The 2015 MLB All-Star starters have been announced, based on fan voting. The full lineups:
|C||Salvador Perez, Royals||Buster Posey, Giants|
|1B||Miguel Cabrera, Tigers*||Paul Goldschmidt, D'Backs|
|2B||Jose Altuve, Astros||Dee Gordon, Marlins|
|SS||Alcides Escobar, Royals||Jhonny Peralta, Cards|
|3B||Josh Donaldson, Blue Jays||Todd Frazier, Reds|
|OF||Mike Trout, Angels||Bryce Harper, Nats|
|OF||Lorenzo Cain, Royals||Matt Holliday, Cards|
|OF||Alex Gordon, Royals||Giancarlo Stanton, Marlins*|
|DH||Nelson Cruz, Mariners||N/A (manager will pick)|
* Miguel Cabrera and Giancarlo Stanton are both on the DL and are expected to miss the game. They will be replaced at a later date.
We may as well start with the big story: There will be four Kansas City Royals in the starting lineup. Lorenzo Cain absolutely belongs. Alex Gordon isn't having his best season, but he's spent his career being criminally underrated and frankly he probably should have drawn an All-Star start by now anyway. If you look at this one as a lifetime achievement pick, then it's hard to be mad about it. Gordon is legit, and I'd rather have him starting than a third straight year of Adam Jones (in reality, Jose Bautista finished fourth in the voting).
Salvador Perez is a tough one for me to call. He's absolutely not having the best year in the AL right now, but he was the deserving starter last year and then his team went to the World Series. It's easy for us to prefer Stephen Vogt, but the upstart new star doesn't always get to start the Midsummer Classic right away; as long as he gets a reserve spot I'll be happy. The people who should be mad are Toronto fans, as Russell Martin is having a better season at the plate and has just as good of a defensive reputation, but it's hard for me to get riled up about this one either. Perez is one of the two or three most talented catchers in the league, even if he's not fully showing it this year, and his team is in first place.
The worst Royals pick is probably shortstop Alcides Escobar, and even that one isn't as big of a reach as it looked a month ago. Detroit's Jose Iglesias has a solid edge in hitting (111 OPS+ vs. 86 OPS+), and both DRS and UZR prefer Iglesias in the field. But shortstop is an incredibly weak position in the AL this year and there's not an obvious pick. Xander Bogaerts leads in bWAR, but his numbers don't jump off the page. Carlos Correa is off to a ridiculous start but has played only 24 games. And no one else who might make this paragraph has anything resembling name power. I wouldn't have chosen Escobar, but he's not a terrible pick, again considering the recent WS appearance and the current best record in the league.
So, Royals fans ended up getting their team well-represented but at the end of the day it didn't get taken too stupidly far. Each Royal picked is either a deserving All-Star or is close enough, and the ridiculous ones (Moose over Donaldson, Hosmer over Cabrera, Morales over Cruz, Infante over anybody at all) ended up just being fun May storylines.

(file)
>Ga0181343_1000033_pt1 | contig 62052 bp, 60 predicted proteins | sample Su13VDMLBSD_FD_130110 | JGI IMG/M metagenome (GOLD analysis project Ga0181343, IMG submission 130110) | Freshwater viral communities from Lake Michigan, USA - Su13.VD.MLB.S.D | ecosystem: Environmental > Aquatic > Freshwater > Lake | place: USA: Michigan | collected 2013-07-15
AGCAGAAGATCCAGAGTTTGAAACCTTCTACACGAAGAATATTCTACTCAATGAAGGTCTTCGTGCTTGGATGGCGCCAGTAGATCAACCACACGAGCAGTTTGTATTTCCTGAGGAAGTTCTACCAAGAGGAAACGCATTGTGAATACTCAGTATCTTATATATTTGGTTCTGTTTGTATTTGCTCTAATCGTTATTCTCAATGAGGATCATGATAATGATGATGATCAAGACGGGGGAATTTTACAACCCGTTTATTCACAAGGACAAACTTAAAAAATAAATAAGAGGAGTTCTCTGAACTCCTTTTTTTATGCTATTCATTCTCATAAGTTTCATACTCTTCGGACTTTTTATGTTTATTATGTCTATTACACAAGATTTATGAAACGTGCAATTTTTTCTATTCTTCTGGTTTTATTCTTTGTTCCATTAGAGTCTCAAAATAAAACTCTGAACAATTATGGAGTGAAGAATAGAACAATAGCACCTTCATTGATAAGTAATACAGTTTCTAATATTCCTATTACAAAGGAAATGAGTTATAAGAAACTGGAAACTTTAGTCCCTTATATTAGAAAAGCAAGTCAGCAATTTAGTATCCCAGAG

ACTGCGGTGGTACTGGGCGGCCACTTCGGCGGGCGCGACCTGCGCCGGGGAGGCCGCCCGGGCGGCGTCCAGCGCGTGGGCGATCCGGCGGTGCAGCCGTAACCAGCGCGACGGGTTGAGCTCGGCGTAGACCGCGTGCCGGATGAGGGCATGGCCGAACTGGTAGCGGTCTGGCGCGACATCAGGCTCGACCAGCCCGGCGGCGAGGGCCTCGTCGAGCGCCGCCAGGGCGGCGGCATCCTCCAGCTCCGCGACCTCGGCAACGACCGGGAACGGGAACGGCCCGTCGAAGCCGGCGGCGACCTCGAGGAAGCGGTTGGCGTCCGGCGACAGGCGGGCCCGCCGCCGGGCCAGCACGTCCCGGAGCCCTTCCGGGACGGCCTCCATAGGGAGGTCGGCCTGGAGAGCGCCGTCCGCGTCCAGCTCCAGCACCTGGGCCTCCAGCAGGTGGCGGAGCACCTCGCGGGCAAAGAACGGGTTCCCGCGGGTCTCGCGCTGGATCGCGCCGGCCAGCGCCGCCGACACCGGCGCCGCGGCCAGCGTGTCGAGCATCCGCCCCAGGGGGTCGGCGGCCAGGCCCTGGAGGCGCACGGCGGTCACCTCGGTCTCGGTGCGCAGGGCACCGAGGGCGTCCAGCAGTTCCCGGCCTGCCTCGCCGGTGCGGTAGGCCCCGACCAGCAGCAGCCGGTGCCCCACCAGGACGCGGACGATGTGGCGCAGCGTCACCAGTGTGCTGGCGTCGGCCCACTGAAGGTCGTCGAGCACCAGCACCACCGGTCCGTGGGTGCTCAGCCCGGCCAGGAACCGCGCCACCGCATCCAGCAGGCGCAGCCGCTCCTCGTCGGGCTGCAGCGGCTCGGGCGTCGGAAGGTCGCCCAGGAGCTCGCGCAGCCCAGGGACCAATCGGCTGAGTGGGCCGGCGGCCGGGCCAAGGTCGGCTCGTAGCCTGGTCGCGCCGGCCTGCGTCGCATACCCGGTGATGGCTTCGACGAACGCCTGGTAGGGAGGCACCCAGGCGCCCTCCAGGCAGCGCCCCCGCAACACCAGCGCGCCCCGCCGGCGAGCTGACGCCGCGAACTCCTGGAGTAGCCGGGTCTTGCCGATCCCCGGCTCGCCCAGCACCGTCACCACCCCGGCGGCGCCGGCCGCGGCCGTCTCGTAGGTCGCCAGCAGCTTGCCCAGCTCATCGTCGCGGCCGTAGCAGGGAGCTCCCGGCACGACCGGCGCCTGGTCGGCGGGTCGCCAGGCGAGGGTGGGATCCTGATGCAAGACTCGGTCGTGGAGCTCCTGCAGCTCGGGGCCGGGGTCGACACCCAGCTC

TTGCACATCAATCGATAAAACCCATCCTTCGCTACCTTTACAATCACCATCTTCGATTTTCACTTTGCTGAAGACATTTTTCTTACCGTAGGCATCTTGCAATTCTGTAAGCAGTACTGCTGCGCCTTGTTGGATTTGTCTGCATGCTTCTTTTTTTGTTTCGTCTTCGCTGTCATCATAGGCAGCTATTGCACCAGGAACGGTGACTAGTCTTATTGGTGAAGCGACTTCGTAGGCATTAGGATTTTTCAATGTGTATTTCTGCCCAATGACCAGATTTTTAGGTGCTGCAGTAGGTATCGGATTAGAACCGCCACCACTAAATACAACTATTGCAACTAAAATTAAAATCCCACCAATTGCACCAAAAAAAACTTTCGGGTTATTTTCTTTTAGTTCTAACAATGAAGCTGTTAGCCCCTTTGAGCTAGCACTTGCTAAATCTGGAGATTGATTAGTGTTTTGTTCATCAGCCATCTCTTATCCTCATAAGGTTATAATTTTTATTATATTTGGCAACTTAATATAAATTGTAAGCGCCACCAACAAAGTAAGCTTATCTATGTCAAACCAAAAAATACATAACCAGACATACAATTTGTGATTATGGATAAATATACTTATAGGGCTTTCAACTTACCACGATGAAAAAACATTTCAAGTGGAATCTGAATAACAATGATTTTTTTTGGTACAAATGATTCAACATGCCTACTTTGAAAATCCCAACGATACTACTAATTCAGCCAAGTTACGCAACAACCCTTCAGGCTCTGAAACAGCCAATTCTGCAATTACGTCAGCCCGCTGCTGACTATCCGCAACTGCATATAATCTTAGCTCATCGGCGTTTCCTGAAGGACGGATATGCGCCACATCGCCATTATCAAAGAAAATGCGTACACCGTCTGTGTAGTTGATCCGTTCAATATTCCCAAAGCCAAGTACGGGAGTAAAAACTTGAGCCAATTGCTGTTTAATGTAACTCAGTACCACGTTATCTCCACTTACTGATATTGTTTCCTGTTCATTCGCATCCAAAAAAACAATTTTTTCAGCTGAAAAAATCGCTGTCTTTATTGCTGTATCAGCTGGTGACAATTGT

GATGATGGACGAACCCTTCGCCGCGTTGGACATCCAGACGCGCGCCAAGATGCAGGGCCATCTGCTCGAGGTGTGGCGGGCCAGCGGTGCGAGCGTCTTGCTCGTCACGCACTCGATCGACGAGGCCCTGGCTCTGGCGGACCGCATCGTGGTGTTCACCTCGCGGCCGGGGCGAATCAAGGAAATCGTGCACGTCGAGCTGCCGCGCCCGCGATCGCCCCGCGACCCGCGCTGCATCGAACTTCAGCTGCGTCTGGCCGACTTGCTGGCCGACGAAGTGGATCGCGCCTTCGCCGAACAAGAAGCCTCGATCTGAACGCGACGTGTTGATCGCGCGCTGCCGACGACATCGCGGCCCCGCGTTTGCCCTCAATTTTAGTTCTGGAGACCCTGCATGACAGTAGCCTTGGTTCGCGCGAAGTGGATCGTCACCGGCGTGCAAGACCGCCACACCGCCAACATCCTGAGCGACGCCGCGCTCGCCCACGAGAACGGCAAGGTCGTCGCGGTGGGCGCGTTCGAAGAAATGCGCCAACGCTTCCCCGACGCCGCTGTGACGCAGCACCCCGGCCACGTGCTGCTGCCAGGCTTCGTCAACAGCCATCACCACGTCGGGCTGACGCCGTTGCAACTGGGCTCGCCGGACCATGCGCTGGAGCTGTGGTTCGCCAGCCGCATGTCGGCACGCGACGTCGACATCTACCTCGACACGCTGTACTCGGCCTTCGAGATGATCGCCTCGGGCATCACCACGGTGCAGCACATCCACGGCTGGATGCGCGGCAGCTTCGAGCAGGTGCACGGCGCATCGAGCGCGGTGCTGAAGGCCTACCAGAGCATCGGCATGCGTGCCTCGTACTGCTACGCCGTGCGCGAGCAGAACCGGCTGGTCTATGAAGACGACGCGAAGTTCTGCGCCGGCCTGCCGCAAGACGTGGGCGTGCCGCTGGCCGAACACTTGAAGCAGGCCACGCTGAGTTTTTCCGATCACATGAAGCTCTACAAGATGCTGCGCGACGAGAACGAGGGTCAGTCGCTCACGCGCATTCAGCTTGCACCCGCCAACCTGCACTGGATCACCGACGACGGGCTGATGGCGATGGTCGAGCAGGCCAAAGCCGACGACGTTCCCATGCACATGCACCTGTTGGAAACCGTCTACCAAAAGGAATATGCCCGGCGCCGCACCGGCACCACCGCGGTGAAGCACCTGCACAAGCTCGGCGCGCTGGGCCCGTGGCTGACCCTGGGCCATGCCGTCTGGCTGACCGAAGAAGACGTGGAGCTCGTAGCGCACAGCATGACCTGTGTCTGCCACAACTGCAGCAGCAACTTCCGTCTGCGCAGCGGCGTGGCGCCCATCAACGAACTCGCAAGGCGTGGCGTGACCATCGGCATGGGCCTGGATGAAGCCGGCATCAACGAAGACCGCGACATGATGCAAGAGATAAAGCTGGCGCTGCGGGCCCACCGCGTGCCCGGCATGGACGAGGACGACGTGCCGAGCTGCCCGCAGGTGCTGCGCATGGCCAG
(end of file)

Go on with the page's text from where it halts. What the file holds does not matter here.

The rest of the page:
In fact, the worst pick on the AL squad ended up having nothing to do with the Royals. We were all so distracted by Infante being a factor in the voting that none of us have talked about how ridiculous it is that Altuve got the nod over Cleveland's Jason Kipnis.
Look, the Astros are in first place and they deserve to have several All-Stars, and Altuve is the face of their franchise, but that doesn't make this anything other than a massive snub. Altuve has the name power, and he's small and cuddly, and he's hitting .300 with speed and pop and defense. He's great, and he should be on the team as a reserve. But Kipnis is leading the AL in fWAR (4.8) and is behind only Mike Trout in bWAR (4.9). Altuve is hitting .304? Kipnis is at .342. To put that into perspective, Kipnis' batting average is almost identical to Altuve's OBP (.347), while Kipnis himself gets on at a .421 clip. He has more doubles alone than Altuve has extra-base hits total. And he's a plus on defense and has double-digit steals.
If it makes you feel better, though, this is All-Star karma to make up for the time that Kipnis made the 2013 squad as the fourth second baseman while Josh Donaldson was left off entirely in a season in which he finished 4th in the MVP vote.
There's the matter of replacing the injured AL first baseman, Miguel Cabrera. Take your pick between Albert Pujols or Mark Teixeira. Both are aging superstars having vintage power seasons, though neither hits for a high average anymore. They have the name power and the brute-force stats, and I could go with either. Throw Prince Fielder in the mix if you want, though I think that would be disingenuous because Fielder has been a DH most of the year (he actually should make it as the backup DH, in my opinion).
I think I'd pick Pujols when all is said and done, because he plays in a pitcher's park whereas Tex plays in front of a short porch tailored perfectly for him, because Pujols is an all-time great whereas Tex is merely a superstar of his generation, because Pujols has been slightly better this year, and because shafting the Yankees still brings me slightly more joy than shafting the Angels. All three of those guys should make the team, though. The only wrong answer to this question is Eric Hosmer, who is good but isn't close to good enough to crack this superstar-laden position.
As for the A's, Vogt finished 3rd among catchers (behind Perez and Martin), while Reddick finished 11th among outfielders, behind: Trout, Cain, Gordon, Bautista, Cespedes, Rios, Jones, J.D. Martinez, Brantley, and Ellsbury. Vogt is a great bet to make it as a reserve, but his fate might depend on what happens with New York's Brian McCann. The seven-time All-Star is popular among players, as I understand it, and he has the name power and the homer total (13, same as Vogt) to possibly sneak his way on. It would objectively be a snub, but few people outside of Oakland would lose sleep over it. Reddick has no chance to make it, though that takes nothing away from the excellent season he's having.